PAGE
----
Baseball is a game that is constantly evolving and the team’s that successfully navigate the natural growth of the sport are identifying their strengths and maximizing the results. The traditional format of growing pitching and buying bats is transitioning into an all organic format.
The majority of playoff quality teams are rounding out their lineups of homegrown talent with one or two well chosen external pieces that hurdle the club to the top. There are exceptions to every rule for spending in the free agent market, but examining the results of last year’s class may provide some insight as to how the Mets should proceed this winter.
The type of signing that brings the most risk to reward ratio is a long term contract, ranging 7-10 years with over $100 million in guaranteed salary. In the first of five installments, let’s take a look at 2014’s long term free agent signings and identify which two contracts represent the best and worst deals inked over the long haul.
Long term signings are becoming a rarity in today’s game. Most MLB teams hedge on their young talent with front loaded, team friendly deals, in order to maximize the return on their productivity. There are still exceptions, particularly for players in their prime who possess multiple plus tools. Last year’s headliners were Robinson Cano and Shin-Soo Choo.
Cano, formerly of the New York Yankees, was signed to a 10 year, $240 million contract by the Seattle Mariners last offseason. It’s ironic that there was ever a deal too rich for the Yankees’ blood, but the former Bomber transitioned to the West Coast nicely. His 14 home runs was nearly half his total from the previous season, but there’s little difference in his overall statistics aside from that.
His .314/.382/.836 slash line had a plus-minus margin of 0.00/(.001)/(.063) when compared to last year’s production in the Bronx. Critics may argue that the slugger was paid $24 million to do just that, hit home runs, but the majority of MLB teams would pay his contract if they could guarantee his 2014 numbers that included 187 hits, 82 RBI, 77 runs and a 1.108 OPS with runners in scoring position. Cano also stayed healthy all season and played gold glove caliber defense over a stretch of 157 games. His unique range and strong arm gave the Mariner’s an upgrade in run prevention, but the back end of his contract also holds less risk in the American League since the Mariners can transition him to a DH role later on past his prime.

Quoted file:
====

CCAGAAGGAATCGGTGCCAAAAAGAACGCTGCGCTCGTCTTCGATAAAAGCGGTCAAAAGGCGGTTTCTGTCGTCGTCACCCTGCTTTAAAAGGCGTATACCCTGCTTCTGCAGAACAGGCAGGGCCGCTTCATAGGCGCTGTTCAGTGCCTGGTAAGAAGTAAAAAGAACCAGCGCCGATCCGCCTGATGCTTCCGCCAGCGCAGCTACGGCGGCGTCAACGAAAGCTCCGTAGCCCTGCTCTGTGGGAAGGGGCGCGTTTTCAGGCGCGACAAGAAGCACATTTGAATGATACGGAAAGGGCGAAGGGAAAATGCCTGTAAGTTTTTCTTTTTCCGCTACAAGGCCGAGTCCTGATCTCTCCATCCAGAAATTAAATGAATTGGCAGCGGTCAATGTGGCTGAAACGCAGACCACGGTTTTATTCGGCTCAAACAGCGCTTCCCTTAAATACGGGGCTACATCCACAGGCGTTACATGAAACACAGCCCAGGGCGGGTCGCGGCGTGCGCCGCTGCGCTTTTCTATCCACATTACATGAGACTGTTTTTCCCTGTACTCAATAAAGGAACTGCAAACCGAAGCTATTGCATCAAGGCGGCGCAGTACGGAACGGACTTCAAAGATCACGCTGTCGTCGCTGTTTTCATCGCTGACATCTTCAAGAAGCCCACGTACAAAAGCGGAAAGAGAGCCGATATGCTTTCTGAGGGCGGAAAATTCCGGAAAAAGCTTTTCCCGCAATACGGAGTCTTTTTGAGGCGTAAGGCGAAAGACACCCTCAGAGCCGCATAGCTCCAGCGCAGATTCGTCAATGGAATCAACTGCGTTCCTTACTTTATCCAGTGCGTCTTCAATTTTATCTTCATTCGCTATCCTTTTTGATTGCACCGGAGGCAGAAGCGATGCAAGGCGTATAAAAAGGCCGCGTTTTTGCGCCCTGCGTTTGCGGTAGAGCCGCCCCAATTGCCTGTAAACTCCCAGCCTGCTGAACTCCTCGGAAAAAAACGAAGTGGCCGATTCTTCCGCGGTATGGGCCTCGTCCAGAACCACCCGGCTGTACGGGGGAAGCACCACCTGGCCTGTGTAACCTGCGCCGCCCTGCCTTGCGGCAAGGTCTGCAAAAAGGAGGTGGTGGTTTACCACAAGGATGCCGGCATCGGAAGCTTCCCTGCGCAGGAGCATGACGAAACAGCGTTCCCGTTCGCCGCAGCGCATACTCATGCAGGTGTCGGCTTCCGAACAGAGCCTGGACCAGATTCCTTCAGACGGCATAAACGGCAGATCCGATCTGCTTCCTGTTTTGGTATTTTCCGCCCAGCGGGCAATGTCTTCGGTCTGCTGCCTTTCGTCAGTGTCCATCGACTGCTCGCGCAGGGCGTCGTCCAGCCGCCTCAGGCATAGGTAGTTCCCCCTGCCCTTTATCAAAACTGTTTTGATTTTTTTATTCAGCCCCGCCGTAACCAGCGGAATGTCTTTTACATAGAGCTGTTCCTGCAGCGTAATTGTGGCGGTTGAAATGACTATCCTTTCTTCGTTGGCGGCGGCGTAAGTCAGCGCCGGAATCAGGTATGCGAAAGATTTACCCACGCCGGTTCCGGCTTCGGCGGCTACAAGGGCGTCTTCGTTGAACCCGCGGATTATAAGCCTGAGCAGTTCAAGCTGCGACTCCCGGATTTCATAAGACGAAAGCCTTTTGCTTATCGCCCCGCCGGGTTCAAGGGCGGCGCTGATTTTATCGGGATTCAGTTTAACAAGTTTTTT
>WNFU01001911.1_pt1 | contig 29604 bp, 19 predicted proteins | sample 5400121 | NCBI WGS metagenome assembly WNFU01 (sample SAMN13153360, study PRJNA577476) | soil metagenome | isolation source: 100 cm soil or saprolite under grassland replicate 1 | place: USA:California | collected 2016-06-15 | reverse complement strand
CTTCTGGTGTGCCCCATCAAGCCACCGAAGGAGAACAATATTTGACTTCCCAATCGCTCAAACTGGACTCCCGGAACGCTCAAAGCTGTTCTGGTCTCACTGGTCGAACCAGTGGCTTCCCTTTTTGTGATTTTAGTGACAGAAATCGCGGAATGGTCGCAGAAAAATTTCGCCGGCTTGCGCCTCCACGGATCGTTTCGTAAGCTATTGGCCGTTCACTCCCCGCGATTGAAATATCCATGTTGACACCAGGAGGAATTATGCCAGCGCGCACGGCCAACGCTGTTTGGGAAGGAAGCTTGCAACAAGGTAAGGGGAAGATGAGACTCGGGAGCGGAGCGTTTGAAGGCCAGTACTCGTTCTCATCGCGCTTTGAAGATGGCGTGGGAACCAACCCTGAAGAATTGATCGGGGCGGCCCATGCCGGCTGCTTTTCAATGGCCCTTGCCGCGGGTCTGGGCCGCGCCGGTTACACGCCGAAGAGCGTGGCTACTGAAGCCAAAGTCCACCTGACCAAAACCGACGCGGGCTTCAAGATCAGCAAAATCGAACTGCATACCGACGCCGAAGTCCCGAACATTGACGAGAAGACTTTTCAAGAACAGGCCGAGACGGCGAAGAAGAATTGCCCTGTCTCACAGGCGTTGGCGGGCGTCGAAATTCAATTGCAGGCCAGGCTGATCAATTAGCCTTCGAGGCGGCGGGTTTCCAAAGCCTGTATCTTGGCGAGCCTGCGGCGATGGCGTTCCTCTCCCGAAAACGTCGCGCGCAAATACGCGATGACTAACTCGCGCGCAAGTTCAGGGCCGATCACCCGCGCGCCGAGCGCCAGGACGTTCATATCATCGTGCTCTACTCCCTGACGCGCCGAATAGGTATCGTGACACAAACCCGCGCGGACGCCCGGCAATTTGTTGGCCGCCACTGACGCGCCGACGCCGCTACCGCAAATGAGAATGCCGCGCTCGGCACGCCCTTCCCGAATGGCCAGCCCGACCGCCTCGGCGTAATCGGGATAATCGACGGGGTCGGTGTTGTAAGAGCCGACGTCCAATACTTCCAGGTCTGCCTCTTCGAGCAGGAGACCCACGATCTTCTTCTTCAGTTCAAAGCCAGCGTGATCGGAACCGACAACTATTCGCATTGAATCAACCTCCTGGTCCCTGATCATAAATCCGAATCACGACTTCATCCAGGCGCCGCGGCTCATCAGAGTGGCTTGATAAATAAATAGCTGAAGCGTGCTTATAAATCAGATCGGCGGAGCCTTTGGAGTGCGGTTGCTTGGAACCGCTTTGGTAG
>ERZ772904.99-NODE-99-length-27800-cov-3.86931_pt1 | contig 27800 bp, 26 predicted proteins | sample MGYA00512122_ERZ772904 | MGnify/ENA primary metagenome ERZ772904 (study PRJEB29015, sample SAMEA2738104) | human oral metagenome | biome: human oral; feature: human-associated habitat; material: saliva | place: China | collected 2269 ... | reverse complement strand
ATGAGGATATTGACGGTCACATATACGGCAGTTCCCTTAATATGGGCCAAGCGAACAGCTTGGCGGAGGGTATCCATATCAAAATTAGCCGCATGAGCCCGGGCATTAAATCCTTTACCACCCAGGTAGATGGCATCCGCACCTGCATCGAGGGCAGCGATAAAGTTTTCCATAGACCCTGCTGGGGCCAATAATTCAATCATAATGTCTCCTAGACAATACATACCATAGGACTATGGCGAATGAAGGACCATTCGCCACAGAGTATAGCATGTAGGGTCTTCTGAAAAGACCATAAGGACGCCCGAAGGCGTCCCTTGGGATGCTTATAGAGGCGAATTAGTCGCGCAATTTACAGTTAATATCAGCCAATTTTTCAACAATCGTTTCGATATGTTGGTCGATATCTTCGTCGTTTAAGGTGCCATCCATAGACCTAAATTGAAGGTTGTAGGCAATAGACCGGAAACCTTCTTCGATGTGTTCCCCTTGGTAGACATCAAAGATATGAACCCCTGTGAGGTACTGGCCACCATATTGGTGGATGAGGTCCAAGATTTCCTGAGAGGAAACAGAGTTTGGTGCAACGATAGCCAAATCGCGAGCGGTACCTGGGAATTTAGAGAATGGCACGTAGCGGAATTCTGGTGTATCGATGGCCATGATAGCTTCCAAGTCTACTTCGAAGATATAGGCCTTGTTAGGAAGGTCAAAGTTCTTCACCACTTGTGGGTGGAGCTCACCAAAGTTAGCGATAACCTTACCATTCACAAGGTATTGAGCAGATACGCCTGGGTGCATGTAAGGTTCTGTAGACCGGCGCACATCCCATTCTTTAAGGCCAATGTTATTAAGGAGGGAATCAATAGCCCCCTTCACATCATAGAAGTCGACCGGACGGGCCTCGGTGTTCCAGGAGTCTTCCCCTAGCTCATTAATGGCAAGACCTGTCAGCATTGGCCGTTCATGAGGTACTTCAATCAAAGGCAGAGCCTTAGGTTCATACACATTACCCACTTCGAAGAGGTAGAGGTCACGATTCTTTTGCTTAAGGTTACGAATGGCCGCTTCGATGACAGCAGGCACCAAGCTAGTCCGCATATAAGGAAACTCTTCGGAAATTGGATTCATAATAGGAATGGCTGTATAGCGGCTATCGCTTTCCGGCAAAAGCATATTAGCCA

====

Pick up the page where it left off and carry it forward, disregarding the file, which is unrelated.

Seattle made a bold decision when they agreed to pay Cano $24 million a year for 10 years, but the contract is a direct reflection of the impact that aggressive bidding has on the free agent market. The team that signs a premium candidate is sacrificing payroll on the back end of the deal in order to secure high caliber production on the front end. The Mariners found themselves in a position to contend with the addition of a top end player and felt that their window of opportunity to make the playoffs coincided with the prime years of Cano’s productivity. Overall, Seattle missed the post-season, but the team improved their 2013 campaign by 16 wins, finishing at 87-75. If they can get half that improvement heading into the 2015 season, they’ll be a lock for October baseball.
Shin-Soo Choo was regarded for his high OBP and efficiency on the base paths, registering 107 runs scored in 2013 as a member of the Cincinnati Reds. In 2014, with the Texas Rangers, he played in 31 less games, registered 52 less hits, 49 less runs scored and drew 54 less walks. His slash line had a plus-minus differential of (.043)/(.083)/(.171) compared to last year and his wRC+ dropped by 34% down to an even 100. That metric has a median focal point of 100, where every point above that number is a point above standard production. So the Rangers were, by definition, paying $14 million for a league average player.